Technological developments continue to rapidly make their mark on the modern world. There are few areas of life untouched by the influence of technology, which is quickly spreading into the very minutiae of life.
Unfortunately, technology is not always designed to serve a positive purpose. Furthermore, the misuse of technology can have hugely detrimental and wide-ranging effects. For example, a drone recently caused travel chaos in the UK by flying above Gatwick airport. This simple act of sabotage brought the airport to a complete standstill for 36 hours.
However, other technologies are being used to serve a thoroughly benevolent purpose. For example, modern equipment is saving’ lives through enhanced diagnostic techniques and improved operative procedures. Similarly, people with disabilities are benefitting from using technology that gives them greater independence and an enhanced quality of life.
But how is modern technology helping disabled people?
The scope to recover from a life-changing injury is greater than ever before. Modern healthcare speeds up recovery times whilst limiting long term damage.
However, improvements to existing technology is helping those with mobility issues to have a better quality of life. For example modern wheelchair accessible vehicles (WAVs) such as those supplied by Allied Mobility allow for greater levels of comfort and convenience at a more affordable price.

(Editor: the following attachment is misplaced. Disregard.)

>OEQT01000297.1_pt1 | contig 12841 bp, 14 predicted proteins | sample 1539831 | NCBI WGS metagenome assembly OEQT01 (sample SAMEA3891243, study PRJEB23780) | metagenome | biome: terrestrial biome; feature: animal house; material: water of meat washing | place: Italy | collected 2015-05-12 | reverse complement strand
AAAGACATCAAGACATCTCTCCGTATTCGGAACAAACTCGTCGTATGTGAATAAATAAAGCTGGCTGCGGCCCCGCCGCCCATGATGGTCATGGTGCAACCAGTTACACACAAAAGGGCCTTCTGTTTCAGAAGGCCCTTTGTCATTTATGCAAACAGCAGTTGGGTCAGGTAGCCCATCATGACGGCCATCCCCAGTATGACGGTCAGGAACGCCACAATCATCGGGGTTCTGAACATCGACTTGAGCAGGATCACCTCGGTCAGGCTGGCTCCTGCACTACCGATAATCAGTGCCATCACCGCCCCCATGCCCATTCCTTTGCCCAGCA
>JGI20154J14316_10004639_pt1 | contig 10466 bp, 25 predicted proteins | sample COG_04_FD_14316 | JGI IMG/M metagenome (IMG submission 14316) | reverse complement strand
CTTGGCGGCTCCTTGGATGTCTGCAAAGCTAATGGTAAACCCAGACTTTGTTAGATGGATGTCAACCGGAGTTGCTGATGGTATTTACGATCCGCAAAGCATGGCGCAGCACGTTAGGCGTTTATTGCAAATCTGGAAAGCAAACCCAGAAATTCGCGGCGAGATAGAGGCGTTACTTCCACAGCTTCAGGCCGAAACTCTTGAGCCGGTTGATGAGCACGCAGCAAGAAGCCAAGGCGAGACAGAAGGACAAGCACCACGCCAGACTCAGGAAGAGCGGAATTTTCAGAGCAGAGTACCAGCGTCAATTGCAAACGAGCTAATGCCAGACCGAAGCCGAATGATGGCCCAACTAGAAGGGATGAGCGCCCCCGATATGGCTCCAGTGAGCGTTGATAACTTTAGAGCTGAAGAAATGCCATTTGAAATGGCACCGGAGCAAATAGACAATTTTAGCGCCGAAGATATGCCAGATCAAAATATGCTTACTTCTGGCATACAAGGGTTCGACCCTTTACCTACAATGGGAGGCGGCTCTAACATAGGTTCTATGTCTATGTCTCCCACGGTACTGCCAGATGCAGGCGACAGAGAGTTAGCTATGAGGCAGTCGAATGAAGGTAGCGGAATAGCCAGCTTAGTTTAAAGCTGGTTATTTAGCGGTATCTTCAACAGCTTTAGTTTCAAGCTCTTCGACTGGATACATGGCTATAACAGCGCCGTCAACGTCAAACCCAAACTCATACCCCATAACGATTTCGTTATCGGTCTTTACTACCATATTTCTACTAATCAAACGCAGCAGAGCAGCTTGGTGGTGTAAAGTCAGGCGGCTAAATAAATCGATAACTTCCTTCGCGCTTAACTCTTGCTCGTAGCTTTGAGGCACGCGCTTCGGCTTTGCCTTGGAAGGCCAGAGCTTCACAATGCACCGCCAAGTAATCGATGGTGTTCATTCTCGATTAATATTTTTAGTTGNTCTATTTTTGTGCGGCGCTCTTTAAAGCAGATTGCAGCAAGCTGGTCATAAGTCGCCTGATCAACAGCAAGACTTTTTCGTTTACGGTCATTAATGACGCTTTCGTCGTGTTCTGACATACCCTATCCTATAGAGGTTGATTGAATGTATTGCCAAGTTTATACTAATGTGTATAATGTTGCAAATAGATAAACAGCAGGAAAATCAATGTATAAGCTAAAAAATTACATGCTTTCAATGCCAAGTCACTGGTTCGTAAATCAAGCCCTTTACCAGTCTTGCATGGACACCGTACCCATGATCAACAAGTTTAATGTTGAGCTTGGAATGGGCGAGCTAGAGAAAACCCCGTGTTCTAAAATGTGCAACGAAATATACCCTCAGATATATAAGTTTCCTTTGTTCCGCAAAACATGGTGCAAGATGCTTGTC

Smart glasses use a combination of different technologies to help blind and visually impaired people to discern shapes and objects. Unfortunately, the technology is still in its infancy, and it currently represents an extremely expensive option.
Finger readers are wearable devices that ‘scan’ printed text and read it aloud. They can be used for both e-readers and physical books. Although commercially available this technology is in the relatively early stages of development.
Hearing aids have evolved and are smaller and more discreet than ever before. However, for those with severe hearing loss, even the most advanced hearing aids may fail to deliver the necessary results.
For those with profound deafness, cochlear implants may provide an effective solution. Cochlear implants are surgically implanted devices which replicate the function of the inner ear.
For day-to-day living, bluetooth streamers allow people to hear the audio from a Bluetooth device directly into their hearing aid or cochlear implant. Sound settings can easily be changed – making it easy to move between sound environments.
Disability in the Modern World
Whilst cutting-edge technologies have their place for helping certain people to maintain their independence, more everyday devices (e.g. smartphones) can offer disabled people extremely valuable and relatively inexpensive assistance.
In addition, society’s attitude towards disabled people is quickly shifting in a positive direction.
Are you living with a disability? What is your biggest challenge?